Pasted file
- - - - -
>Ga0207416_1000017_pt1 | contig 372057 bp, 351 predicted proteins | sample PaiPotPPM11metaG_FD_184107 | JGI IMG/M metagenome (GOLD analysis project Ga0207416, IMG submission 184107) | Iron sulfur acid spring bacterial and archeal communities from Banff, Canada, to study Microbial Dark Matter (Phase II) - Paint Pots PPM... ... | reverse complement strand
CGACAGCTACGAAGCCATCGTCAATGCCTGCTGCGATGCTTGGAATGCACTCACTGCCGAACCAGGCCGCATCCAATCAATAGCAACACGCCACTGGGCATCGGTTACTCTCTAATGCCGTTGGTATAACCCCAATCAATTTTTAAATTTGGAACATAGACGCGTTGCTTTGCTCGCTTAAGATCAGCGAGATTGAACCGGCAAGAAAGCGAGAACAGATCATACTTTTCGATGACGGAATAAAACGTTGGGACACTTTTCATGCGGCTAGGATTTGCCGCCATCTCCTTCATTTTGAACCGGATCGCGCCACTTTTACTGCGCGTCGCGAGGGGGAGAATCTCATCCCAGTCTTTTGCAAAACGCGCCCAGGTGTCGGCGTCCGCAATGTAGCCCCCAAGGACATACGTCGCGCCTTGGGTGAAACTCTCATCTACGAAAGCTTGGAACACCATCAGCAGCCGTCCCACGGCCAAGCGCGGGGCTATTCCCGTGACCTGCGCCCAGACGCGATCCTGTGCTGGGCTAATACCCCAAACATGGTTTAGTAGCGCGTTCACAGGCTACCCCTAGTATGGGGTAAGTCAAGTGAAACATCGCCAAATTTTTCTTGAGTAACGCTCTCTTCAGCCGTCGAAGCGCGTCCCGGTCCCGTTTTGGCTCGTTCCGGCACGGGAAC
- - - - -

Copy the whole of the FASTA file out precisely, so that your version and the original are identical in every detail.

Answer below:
>Ga0207416_1000017_pt1 | contig 372057 bp, 351 predicted proteins | sample PaiPotPPM11metaG_FD_184107 | JGI IMG/M metagenome (GOLD analysis project Ga0207416, IMG submission 184107) | Iron sulfur acid spring bacterial and archeal communities from Banff, Canada, to study Microbial Dark Matter (Phase II) - Paint Pots PPM... ... | reverse complement strand
CGACAGCTACGAAGCCATCGTCAATGCCTGCTGCGATGCTTGGAATGCACTCACTGCCGAACCAGGCCGCATCCAATCAATAGCAACACGCCACTGGGCATCGGTTACTCTCTAATGCCGTTGGTATAACCCCAATCAATTTTTAAATTTGGAACATAGACGCGTTGCTTTGCTCGCTTAAGATCAGCGAGATTGAACCGGCAAGAAAGCGAGAACAGATCATACTTTTCGATGACGGAATAAAACGTTGGGACACTTTTCATGCGGCTAGGATTTGCCGCCATCTCCTTCATTTTGAACCGGATCGCGCCACTTTTACTGCGCGTCGCGAGGGGGAGAATCTCATCCCAGTCTTTTGCAAAACGCGCCCAGGTGTCGGCGTCCGCAATGTAGCCCCCAAGGACATACGTCGCGCCTTGGGTGAAACTCTCATCTACGAAAGCTTGGAACACCATCAGCAGCCGTCCCACGGCCAAGCGCGGGGCTATTCCCGTGACCTGCGCCCAGACGCGATCCTGTGCTGGGCTAATACCCCAAACATGGTTTAGTAGCGCGTTCACAGGCTACCCCTAGTATGGGGTAAGTCAAGTGAAACATCGCCAAATTTTTCTTGAGTAACGCTCTCTTCAGCCGTCGAAGCGCGTCCCGGTCCCGTTTTGGCTCGTTCCGGCACGGGAAC